Quoting from the article:

              Looking back through it myself all these years later, I find it really funny how much of it is basically just the same parts copy and pasted over and over, with the values changed. This basically makes it impossible to read and maintain ten years later, but back when I was in the thick of it, it made it really fast to iterate and add new things

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                Yeah, the most succinct summary I’ve heard was “VVVVVV’s code can afford to be bad because it was made in 7 months with not much plans for large scale post-launch support”

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                    Lol he forgot case 6:

                            case 5:
                                //Demo over
                                advancetext = true;
                                hascontrol = false;
                                state = 6;
                                break;
                            case 7:
                    

                    Seriously though I can’t imagine writing 4099 cases.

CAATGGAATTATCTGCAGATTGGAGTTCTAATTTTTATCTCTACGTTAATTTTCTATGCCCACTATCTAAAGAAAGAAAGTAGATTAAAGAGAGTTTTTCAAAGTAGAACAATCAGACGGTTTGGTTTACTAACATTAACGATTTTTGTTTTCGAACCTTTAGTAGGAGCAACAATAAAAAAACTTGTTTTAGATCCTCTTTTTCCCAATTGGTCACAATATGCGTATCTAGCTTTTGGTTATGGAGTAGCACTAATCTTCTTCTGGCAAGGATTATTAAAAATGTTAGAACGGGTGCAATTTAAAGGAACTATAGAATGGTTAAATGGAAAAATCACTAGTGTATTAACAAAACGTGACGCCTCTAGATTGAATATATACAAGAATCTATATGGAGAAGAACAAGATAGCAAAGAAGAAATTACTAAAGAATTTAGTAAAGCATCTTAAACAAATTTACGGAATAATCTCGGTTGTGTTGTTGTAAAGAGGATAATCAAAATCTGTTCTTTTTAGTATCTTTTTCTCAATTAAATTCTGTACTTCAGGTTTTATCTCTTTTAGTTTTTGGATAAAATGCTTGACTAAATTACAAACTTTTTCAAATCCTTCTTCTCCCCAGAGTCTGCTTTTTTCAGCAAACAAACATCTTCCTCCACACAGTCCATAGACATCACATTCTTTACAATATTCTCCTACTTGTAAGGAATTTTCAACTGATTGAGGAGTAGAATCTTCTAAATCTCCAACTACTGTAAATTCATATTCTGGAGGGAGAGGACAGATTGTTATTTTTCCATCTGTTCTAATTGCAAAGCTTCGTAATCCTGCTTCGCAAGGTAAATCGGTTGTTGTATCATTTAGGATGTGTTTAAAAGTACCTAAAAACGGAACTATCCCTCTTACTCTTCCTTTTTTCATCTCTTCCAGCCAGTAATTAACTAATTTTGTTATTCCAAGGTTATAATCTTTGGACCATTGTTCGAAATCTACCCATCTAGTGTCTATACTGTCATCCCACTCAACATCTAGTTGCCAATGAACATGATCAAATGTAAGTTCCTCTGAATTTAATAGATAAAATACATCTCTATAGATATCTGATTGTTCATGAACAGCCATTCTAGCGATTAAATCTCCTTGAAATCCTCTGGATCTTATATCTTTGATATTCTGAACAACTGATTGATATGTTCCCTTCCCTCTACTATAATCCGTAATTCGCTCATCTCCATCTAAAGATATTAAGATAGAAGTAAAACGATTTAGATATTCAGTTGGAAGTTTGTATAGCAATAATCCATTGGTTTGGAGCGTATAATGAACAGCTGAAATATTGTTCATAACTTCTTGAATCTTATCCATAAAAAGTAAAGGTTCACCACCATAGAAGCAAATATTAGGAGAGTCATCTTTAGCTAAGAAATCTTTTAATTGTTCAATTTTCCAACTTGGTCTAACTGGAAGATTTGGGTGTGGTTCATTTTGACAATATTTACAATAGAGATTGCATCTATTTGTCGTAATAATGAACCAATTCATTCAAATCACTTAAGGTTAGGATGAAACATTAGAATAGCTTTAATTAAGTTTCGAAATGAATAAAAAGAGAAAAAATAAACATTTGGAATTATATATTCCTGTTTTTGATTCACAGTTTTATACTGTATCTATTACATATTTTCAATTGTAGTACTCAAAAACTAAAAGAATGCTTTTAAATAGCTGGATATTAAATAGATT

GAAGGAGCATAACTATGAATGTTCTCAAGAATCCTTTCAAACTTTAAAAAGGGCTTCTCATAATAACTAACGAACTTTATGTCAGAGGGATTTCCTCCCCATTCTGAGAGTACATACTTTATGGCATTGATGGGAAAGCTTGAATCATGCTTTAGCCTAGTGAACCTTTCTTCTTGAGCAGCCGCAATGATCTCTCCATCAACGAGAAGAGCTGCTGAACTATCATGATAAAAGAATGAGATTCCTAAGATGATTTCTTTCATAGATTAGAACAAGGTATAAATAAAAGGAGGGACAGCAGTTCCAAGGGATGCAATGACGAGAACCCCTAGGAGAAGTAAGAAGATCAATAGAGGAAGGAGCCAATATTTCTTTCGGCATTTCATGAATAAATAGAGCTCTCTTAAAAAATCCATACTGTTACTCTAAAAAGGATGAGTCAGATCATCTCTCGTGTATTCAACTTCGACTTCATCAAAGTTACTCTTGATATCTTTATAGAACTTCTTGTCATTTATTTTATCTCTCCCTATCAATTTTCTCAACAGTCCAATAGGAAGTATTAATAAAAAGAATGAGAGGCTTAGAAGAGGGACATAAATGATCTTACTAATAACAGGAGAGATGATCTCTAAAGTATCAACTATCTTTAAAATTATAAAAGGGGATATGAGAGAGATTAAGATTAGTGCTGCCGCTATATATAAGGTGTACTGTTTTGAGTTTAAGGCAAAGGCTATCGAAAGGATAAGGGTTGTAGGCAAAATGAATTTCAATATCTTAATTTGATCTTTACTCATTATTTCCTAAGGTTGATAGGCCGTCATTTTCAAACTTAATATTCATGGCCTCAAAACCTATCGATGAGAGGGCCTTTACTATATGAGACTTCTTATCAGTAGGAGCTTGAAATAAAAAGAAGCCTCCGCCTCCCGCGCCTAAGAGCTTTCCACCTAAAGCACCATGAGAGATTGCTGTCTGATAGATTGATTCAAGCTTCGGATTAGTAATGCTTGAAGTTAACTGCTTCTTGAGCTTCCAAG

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                      It skips tons of numbers all over the place. E.g, goes from 2514 to 3000. Seems like much of it was intentional? Either way, there are way fewer than 4099 cases.. not that that makes it much better :).

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                      If that’s not “Doing Things The Hard Way”, I don’t know what is :-)

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                        Haha, reminds me of the thousand case switch statement in Undertale’s source. Game code really can be scary – it’s seems like that’s especially true for 2D games for some reason…

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                      Just keep in mind it’s not Open Source as per OSI definition. It also isn’t free software as per GNU’s.

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                        It’s sort of complicated… the source code seems to be under some mashup of Zlib and CC BY-NC 3.0 (https://creativecommons.org/licenses/by-nc/3.0/)… so it’s zlib with the restriction that you cannot release the source code for commercial purposes. This does mean it doesn’t line up with the definitions as you mentioned and really shouldn’t be used in code you plan on shipping. I’m not meaning to contradict you, I was just curious about where the clauses came from.

                        However, it’s worth noting that this was released during AGDQ and allows speedrunners to get a closer look at the actual code, potentially to exploit this. I assume that was the intent of this licence.

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                        This is such a good game <3